The word prompt for the 11th Edition of Smile For The Camera is brothers & sisters
The Dunaway’s are from my husband’s maternal side of the family, specifically his great grandmother Eva. As I look through the family photographs the pictures strike me as having an artistic quality about them and I’m intrigued to learn more about the family.
William “Ben” Franklin Dunaway and his wife Lucy Jane Allder married in Dade County, Missouri in 1867 and had 14 children, 9 of whom lived to adulthood. There were 5 girls and 4 boys.
One of their daughters, Dr. Jane E. Dunaway, wrote a book entitled Dunaway – Allder – Pyle Family and she says the book is an attempt to introduce her nieces and nephews to the older generation and “give a compilation of social, cultural, education and medical history”. It seems clear that she respected her parents and siblings very much. They remained in close contact with one another throughout their adult lives even though they did not live near one another. Additionally, the family met each July at the El Dorado Springs for the Old Settlers Picnic until their mother’s death in 1939 and I have a few photos from those times. I’ve written of Jane in a previous blog and today I’ve included excerpts from her book that give us a glimpse into the personalities of the Dunaways and their relationship with one another.
Ben was a cheerful, buoyant, easy going sort, enjoyed company, always had a ready illustrative story for every occasion. Never knew when mealtime or bedtime came, could read from morning till midnight, seldom being disturbed by the noisy kids, the fire going out, or the elements.
He read the Bible, history, Shakespeare, law, medicine, economics, United States Farm Bureau, Government, and Congressional report and records, newspapers, and anything he could get his hands on: even Montgomery Ward Catalogues and Gray’s Anatomy. The longer I live the more is my amazement at the wealth of his knowledge with his meager opportunity, since he was brought up without formal education in the backwoods of Missouri, where there were no railroads or highways, not a library within a hundred miles…
Since mother had an unsatisfied and burning desire for an education herself, she was determined that her children should at least not be denied. She generated enthusiasm by talking of little else. As her brood grew up like a mother-bird she literally pushed them from the nest to try their wings at an early age. And that meant clear out of the country as there was nothing past rural eighth grade at home…One time when we were all scattered over the globe, from Puerto Rico to Alaska, someone said to mother, “I don’t know how you can bear to have all your children gone from home and so far away!” Her spontaneous reply was, “That’s what I raised them for.”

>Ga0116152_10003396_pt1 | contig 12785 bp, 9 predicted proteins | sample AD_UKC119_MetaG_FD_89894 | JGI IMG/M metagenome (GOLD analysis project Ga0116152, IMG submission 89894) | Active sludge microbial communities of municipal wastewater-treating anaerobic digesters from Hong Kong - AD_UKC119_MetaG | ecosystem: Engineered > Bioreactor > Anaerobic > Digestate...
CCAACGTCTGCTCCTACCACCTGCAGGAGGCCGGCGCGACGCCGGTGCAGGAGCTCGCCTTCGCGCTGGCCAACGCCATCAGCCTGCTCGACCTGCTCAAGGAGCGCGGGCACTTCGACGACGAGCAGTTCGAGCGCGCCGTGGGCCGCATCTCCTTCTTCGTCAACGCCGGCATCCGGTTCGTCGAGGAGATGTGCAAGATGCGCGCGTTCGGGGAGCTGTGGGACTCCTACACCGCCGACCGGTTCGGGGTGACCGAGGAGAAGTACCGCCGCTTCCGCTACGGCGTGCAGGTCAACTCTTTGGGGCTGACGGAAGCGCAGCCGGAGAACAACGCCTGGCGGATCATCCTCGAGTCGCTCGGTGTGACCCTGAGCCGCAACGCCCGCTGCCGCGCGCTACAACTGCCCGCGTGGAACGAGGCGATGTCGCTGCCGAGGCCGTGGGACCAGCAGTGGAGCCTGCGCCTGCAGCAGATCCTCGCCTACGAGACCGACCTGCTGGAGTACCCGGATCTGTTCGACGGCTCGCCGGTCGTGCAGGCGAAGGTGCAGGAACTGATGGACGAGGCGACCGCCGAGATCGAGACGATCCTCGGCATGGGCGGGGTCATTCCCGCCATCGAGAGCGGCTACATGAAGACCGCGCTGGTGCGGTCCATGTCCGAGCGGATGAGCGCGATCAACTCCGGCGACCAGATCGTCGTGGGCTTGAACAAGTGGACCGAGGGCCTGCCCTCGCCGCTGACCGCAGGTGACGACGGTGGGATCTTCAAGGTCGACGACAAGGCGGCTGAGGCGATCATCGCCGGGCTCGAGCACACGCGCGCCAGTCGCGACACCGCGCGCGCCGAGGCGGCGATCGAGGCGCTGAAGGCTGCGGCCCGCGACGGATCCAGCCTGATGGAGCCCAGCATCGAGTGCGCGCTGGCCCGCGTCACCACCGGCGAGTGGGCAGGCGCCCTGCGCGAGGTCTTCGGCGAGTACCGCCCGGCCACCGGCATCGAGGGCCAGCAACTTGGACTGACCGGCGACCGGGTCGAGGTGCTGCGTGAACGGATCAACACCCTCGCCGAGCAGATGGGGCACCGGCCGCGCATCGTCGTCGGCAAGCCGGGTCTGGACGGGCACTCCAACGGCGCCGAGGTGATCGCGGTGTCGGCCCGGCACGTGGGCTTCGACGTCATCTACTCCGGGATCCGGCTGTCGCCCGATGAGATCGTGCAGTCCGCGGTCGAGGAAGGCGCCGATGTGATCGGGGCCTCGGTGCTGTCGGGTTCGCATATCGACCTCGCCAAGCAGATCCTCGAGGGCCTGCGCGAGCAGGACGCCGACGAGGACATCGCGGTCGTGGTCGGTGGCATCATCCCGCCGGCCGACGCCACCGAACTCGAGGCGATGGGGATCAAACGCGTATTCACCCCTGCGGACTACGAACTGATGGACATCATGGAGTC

Yes, we all went to school, we all got an education and we all went on our own, making our way as we went; thanks to our mother, the motivator, instigator and spark plug for the family, and to our father who lent his moral support.
Jane provided quite a bit of information about the education and careers of her siblings as well as herself but today I’m highlighting selections that focus more on the sibling relationships that she mentioned. As I learn more about the Dunaway’s personalities I am even more drawn to one particular photo of the brothers and can’t help but wonder what they were doing and thinking when this photo of them all looking to their right was taken.
Jane tells tidbits about her and her siblings in these excerpts:
Dr. L. T. – One summer when most of us were home for vacation Dr. L. T. planned a fishing party for Sunday afternoon. This Sunday afternoon business was resented by some of the sisters, Whig (a brother) said: ‘Well, now, personally, I’d just as soon have the piles as to go, but Louis has gone to all this effort and wants to take us fishing, so fishing it will be.’ …Dr. L. T. took a fatherly interest in his younger siblings and was always ready to help or advise. The younger ones held him in high esteem and great respect, more on a plane as a father.
Alice…will be ninety this year, 1959. Even at this age she has been very helpful in supplying information from memory for this story.
Eva is very loyal to her family. Nearly all of her younger brothers and sisters were weaned from home by the way of her house. She has always kept up with them, wherever, they have wandered on the face of the globe. She, also, keeps up interest in their children and even their grandchildren, some of whom she has never seen. Eva is noted for her Sunday and Holiday family dinners at which there is seldom less than twenty present.